In order to estimate the one-year cumulative incidence of work-related injuries in teenage agricultural workers and to characterize the patterns and types of agricultural work performed by teenagers, we performed a community-based random-digit dialing telephone survey. We used a sampling frame of farm and non-farm households to access information on teenage agricultural workers. An agricultural community in eastern Washington State was selected due to the high number of teenage youth and its agricultural economy. Teenage agricultural workers who worked for an agricultural business owned by one of their family members were more likely to work a greater number of seasons, work fewer hours per week, perform tasks involving driving, animal care, and mechanic work, and were less likely to be seasonal workers or work in the harvest than teenagers who did not work for a family member. A similar pattern of work differences was seen when comparing non-Hispanic to Hispanic agricultural workers. Teenagers working for a family member in agriculture had a higher injury rate than teenagers working for an agricultural business not owned by a family member. The injury rate among Hispanic teenage agricultural workers was also higher than that of non-Hispanics.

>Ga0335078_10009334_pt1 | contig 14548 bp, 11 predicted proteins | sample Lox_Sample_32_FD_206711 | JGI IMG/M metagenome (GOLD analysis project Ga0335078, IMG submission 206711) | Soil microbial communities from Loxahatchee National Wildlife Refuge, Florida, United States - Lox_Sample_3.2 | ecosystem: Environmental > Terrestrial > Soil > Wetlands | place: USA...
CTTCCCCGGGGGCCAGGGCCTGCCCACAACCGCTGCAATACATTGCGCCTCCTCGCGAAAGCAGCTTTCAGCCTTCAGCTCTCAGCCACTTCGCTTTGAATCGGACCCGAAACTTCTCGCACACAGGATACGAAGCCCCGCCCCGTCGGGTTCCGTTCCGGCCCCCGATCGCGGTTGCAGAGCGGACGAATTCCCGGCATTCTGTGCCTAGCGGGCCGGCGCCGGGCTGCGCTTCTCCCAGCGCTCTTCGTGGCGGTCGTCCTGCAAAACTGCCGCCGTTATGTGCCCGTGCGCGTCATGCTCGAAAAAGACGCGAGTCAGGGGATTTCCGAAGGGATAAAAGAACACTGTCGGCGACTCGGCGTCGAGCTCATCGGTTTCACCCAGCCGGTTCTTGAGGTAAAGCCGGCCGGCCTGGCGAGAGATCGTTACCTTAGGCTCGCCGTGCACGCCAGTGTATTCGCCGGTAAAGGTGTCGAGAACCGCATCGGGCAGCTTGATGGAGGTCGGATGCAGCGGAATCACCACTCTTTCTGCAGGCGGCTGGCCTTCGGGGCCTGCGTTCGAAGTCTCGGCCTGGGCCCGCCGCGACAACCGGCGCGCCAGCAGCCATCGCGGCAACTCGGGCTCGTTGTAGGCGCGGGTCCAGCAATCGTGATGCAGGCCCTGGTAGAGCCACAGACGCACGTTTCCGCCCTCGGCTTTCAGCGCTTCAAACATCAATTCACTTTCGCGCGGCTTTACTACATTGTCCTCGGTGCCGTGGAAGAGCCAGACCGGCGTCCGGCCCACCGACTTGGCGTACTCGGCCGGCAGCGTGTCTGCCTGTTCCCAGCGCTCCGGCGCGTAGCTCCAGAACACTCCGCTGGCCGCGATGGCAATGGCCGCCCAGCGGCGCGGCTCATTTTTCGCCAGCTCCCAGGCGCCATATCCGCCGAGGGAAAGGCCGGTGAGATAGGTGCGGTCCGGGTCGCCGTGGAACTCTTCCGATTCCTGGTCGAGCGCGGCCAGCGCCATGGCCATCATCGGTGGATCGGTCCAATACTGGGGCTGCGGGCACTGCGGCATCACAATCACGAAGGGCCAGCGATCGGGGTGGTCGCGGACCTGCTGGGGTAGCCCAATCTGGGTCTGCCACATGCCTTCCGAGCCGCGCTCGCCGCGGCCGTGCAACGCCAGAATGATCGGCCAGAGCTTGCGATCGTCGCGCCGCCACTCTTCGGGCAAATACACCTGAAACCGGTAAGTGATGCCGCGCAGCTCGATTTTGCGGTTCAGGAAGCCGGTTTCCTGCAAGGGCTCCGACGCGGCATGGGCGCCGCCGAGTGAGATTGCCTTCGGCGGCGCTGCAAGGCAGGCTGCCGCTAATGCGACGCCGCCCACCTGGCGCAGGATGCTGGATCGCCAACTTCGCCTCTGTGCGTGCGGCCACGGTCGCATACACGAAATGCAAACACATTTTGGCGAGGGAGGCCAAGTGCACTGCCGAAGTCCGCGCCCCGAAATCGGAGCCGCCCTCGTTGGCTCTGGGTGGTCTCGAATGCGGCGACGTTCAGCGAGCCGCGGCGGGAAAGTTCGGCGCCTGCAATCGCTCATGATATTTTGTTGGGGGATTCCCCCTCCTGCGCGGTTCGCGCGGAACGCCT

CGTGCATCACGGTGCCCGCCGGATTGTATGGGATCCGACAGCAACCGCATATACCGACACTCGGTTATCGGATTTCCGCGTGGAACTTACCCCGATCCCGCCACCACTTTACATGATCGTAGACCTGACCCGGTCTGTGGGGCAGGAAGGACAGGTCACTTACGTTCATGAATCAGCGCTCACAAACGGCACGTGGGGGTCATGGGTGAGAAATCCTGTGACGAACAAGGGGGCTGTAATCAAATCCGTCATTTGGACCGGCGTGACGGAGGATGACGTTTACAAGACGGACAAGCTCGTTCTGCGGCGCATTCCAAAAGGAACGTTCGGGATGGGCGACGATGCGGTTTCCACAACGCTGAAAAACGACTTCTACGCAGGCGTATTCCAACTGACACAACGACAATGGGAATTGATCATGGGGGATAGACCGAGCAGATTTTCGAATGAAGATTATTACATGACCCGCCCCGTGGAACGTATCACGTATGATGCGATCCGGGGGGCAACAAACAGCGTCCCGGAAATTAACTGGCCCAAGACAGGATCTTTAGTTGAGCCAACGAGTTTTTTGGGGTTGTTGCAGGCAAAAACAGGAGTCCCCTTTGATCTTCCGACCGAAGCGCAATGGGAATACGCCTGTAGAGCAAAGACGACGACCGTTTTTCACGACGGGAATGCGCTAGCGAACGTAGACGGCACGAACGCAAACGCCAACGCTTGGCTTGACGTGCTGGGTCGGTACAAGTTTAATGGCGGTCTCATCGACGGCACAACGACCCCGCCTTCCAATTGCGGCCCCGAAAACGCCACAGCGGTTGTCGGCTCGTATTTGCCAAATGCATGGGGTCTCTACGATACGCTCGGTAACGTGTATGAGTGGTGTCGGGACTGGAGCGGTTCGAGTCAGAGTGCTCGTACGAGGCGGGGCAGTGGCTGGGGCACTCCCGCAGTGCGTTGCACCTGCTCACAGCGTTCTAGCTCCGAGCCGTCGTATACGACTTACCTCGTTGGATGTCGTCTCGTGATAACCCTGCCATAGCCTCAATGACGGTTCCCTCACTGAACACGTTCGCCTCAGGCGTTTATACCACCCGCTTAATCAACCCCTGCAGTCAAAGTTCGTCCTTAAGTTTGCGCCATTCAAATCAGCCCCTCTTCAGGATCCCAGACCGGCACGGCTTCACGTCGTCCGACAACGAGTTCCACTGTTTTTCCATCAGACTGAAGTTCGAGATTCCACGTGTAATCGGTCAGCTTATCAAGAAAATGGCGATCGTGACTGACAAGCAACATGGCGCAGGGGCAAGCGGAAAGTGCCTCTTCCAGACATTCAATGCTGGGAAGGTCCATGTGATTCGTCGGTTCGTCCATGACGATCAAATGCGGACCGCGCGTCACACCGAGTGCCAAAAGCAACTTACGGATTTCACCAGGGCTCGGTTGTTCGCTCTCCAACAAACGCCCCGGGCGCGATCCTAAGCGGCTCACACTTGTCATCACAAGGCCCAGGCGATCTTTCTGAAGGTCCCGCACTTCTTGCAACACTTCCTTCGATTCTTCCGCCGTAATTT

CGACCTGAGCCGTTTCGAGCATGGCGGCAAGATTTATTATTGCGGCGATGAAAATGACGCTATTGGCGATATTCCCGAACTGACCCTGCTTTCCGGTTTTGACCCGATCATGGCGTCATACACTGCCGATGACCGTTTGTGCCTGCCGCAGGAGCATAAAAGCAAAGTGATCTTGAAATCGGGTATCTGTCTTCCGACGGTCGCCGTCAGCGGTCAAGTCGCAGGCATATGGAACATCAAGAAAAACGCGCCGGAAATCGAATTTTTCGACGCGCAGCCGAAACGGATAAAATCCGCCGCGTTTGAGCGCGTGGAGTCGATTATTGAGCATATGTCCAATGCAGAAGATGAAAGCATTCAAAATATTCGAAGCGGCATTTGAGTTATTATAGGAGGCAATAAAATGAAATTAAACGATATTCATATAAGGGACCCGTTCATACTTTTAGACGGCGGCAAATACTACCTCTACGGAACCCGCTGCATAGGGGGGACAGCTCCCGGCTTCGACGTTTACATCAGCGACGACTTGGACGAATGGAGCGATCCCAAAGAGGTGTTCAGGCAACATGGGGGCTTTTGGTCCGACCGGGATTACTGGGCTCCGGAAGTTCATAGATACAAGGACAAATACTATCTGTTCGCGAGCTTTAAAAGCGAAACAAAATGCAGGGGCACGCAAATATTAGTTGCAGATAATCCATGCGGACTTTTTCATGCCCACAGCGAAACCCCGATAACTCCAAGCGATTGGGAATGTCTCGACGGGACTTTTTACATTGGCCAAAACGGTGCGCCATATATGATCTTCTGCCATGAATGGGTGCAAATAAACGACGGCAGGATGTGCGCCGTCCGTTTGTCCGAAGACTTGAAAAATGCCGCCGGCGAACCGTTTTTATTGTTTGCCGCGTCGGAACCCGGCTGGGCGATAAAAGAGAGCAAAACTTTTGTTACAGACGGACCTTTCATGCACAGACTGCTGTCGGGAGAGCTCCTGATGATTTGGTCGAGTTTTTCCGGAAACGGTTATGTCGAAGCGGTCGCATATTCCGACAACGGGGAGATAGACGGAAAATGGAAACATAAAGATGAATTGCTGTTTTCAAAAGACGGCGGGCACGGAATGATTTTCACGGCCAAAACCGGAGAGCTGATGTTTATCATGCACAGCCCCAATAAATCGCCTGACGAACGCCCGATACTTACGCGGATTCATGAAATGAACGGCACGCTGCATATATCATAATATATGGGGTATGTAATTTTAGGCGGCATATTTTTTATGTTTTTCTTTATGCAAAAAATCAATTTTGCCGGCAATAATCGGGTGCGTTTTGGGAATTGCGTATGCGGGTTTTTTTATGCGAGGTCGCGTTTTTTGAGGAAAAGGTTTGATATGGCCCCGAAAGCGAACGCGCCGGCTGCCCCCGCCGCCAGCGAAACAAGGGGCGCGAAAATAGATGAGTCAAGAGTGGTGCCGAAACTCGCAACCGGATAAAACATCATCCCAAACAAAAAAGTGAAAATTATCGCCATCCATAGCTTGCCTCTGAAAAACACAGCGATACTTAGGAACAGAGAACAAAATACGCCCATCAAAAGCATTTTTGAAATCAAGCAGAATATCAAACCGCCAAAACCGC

|Original language||English (US)|
|Number of pages||15|
|Specialist publication||Journal of Agricultural Safety and Health|
|State||Published - Nov 1 2003|
- Community survey
- Teenage worker